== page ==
Our Digital Value Dilemma


We’re not in the technology industry, but it’s clear technology is important to ALL industries, including financial services. As you evaluate your business model to meet new regulations, you should also consider how technology can make those changes more effective.  

Recently, I read an article published by CISCO about digitization and the Global Center for Digital Business Transformation’s 2015 study on digital disruption. Digitalization, according to the article, refers to upgrading an office by creating a website or investing in cutting-edge technologies. By evaluating your own digitalization, you ultimately will be able to improve your client experience, a key differentiator that can set you apart from competitors. Advisors and financial planning firms that master this idea will stand a step above the rest.


The Cost of Waiting

The risk of NOT thinking digitally may prove costly. The Global Center’s study predicts four of the top 10 industries will be replaced in the next three years due to “digital disruption” – when a technological advancement makes an industry nearly obsolete. For example, film cameras were replaced by digital cameras, and even digital cameras are now being replaced by smartphone cameras. 

Failing to be up to speed with the digital world will result in being passed by those who have the technological advances. Our clients are bombarded by digital advertising and notifications, so we must remain at the forefront of their minds in order to capture market share. Only through a process of effective digitalization will our business be able to successfully reach clients and remain competitive. 

Government regulation forces us to look at our business differently now, but technology can provide the tools we need to catapult our business to a higher level. As you evaluate changes to your practice, ask yourself: 

  • How can I become more technologically efficient as I market my services and products?  
  • More importantly, how can digitalization improve my client experience?  

 Both will help you increase your market share in the future. 


Winning Strategy

Rethink your business model and client experience in order to improve. Don’t allow new regulation to be the disruptor that solely shapes your business – use technology to make it more valuable to your clients and prospects.  


About the Author

Mike McGlothlin is the Executive Vice President of Annuities at Ash Brokerage. His strength is helping advisors become more efficient and effective in their businesses. He and his team provide income-planning solutions focused on longevity and tax efficiency, and they also assist advisors with entering defined-benefit termination planning and structured settlement markets.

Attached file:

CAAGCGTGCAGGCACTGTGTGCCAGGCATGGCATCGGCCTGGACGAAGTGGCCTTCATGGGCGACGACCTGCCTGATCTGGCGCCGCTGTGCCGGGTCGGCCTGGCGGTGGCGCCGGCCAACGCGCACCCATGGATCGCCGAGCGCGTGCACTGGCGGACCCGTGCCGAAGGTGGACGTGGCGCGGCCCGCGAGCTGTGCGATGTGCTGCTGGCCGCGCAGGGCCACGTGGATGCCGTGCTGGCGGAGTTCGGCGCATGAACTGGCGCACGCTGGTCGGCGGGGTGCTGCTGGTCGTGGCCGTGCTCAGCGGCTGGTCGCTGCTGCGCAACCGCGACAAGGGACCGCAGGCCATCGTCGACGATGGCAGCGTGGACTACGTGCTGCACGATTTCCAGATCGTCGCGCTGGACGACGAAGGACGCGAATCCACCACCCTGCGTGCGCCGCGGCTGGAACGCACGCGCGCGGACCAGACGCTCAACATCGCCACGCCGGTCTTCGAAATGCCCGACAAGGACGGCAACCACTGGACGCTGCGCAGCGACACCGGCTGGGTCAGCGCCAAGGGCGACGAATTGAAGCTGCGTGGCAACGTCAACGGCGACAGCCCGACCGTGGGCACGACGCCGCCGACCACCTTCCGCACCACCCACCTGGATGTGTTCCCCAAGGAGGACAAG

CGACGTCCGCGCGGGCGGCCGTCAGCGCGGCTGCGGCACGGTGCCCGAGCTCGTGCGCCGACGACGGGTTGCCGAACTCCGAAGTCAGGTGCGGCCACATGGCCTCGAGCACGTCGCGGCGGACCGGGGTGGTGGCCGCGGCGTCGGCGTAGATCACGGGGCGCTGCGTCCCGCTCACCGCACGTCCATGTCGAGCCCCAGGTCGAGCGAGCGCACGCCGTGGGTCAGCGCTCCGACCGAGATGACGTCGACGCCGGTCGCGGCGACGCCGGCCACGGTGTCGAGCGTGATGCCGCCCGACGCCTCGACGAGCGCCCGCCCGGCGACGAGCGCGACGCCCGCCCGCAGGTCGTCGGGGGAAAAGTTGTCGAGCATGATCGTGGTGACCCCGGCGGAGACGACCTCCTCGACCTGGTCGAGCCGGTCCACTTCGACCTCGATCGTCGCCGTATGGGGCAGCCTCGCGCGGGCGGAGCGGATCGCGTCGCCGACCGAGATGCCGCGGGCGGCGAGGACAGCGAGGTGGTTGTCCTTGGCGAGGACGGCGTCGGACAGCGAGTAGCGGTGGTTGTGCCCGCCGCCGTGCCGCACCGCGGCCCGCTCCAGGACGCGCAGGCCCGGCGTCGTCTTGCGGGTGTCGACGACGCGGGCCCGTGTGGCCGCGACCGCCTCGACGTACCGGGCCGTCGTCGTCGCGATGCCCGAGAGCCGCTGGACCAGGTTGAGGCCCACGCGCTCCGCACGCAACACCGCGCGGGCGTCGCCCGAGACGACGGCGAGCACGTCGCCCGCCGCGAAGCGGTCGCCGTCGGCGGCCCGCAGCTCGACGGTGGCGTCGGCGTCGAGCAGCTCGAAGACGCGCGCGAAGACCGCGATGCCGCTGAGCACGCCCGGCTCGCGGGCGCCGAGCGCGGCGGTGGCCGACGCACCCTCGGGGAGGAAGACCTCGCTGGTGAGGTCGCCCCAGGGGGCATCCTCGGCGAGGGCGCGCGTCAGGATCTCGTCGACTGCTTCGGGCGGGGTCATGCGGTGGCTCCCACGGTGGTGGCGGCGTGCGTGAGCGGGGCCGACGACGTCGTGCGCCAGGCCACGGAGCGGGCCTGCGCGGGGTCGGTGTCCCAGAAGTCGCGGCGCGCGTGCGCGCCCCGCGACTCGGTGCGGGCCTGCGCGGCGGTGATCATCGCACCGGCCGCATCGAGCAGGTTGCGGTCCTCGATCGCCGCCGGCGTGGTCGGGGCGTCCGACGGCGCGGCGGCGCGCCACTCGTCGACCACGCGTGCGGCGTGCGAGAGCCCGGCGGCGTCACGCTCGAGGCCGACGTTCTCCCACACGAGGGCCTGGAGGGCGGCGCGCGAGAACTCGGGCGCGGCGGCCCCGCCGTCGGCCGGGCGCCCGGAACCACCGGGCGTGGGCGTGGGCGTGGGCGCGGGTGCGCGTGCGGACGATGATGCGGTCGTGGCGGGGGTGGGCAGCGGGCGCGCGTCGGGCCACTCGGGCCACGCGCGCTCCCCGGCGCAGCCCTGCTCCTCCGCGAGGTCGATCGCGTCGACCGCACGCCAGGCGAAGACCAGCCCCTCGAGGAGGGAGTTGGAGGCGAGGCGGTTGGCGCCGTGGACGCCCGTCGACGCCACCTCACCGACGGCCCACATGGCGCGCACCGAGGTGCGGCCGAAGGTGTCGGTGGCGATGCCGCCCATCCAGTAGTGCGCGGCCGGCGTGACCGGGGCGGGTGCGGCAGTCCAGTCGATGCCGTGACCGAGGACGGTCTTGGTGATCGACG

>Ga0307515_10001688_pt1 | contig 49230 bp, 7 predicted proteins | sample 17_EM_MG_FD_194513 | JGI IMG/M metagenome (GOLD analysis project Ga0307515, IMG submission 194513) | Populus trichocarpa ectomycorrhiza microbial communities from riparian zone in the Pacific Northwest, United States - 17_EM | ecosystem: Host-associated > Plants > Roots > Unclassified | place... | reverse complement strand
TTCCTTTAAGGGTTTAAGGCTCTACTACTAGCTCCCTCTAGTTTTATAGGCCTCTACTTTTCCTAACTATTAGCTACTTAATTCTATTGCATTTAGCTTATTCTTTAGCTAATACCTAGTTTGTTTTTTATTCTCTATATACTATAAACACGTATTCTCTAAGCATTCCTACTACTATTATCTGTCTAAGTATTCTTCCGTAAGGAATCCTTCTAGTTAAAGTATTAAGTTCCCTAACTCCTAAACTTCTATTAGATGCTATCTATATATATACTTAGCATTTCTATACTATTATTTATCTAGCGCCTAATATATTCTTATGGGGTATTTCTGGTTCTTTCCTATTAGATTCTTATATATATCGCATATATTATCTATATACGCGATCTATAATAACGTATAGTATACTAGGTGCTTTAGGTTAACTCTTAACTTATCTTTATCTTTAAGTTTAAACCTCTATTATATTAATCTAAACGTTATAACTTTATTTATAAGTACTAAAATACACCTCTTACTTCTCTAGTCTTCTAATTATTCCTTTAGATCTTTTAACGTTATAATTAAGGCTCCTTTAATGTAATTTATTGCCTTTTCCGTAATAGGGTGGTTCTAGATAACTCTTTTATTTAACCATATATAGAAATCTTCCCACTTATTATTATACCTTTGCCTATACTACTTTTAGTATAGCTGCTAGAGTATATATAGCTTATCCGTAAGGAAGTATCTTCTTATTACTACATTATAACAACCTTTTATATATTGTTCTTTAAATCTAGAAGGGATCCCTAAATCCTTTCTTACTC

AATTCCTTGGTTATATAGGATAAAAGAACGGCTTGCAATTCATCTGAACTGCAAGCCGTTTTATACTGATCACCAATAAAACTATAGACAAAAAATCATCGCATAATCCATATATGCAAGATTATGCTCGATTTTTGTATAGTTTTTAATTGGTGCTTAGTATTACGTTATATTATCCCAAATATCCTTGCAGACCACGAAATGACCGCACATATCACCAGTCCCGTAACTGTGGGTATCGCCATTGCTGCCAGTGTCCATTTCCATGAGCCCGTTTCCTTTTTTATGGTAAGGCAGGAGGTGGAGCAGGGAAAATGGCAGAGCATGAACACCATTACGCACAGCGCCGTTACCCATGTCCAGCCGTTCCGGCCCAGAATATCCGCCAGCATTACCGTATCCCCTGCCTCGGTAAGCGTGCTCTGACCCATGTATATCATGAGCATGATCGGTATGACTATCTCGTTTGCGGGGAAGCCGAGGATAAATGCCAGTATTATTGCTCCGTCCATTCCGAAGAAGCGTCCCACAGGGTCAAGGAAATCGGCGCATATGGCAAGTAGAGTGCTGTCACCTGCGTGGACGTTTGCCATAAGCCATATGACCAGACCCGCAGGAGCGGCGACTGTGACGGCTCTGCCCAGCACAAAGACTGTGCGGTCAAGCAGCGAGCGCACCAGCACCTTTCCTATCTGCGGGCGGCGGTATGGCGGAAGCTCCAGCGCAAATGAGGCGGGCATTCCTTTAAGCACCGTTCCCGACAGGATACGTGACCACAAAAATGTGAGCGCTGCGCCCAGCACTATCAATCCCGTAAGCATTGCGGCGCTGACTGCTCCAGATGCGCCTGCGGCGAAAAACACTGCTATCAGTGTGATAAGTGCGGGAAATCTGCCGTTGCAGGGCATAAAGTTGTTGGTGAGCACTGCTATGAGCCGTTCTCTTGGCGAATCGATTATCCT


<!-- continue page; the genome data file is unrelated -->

Innovation and Insurance


On Oct. 21, 1879, Thomas Edison invented the first commercially viable light bulb. It lasted 13.5 hours … but soon, the average bulb lasted 150 hours, and within 10 years, commercial bulbs glowed for 1,200 hours. The speed of improvement on Edison’s commercial bulb was incredible. 

Today, technology and communication are the new light bulb. Google, Apple and Microsoft have changed the way we live, communicate and do business. However, the insurance industry isn’t catapulting like other industries with its speed of innovation. Why? Is it because we’re full of mature carriers and distribution? It doesn’t have to be that way, does it?

We have to look at new opportunities to expand and, at the same time, go back to our roots. Only 43 percent of Americans own life insurance outside of group contracts. Of that 43 percent, 70 percent believe they are under-insured. Why are we not addressing our own clients? What level of service are we providing to our existing clients?  

Richard Branson started Virgin Airlines based on a bad service experience. The airline industry hasn’t been the same since then. Which one of your clients will impact your business by leaving you, challenging you or becoming your competitor?

I challenge all distributors in our industry to force innovation. We can’t continue to help Americans at the level they need without significant change. It requires investment, commitment and vision. Bringing new people into the business is only part of the solution; we have to change the way those new people interact with their clients. Within 10 years, we have to distribute products in a new way that can reach more people and grow, just like Edison’s commercial light bulb. 

The Bottom Line: Innovators like Thomas Edison and Richard Branson changed the way we live. Our industry must also change so Americans can continue to thrive after catastrophic events. The light bulb changed 10 fold in 10 years; we have to do the same.   


innovation change technology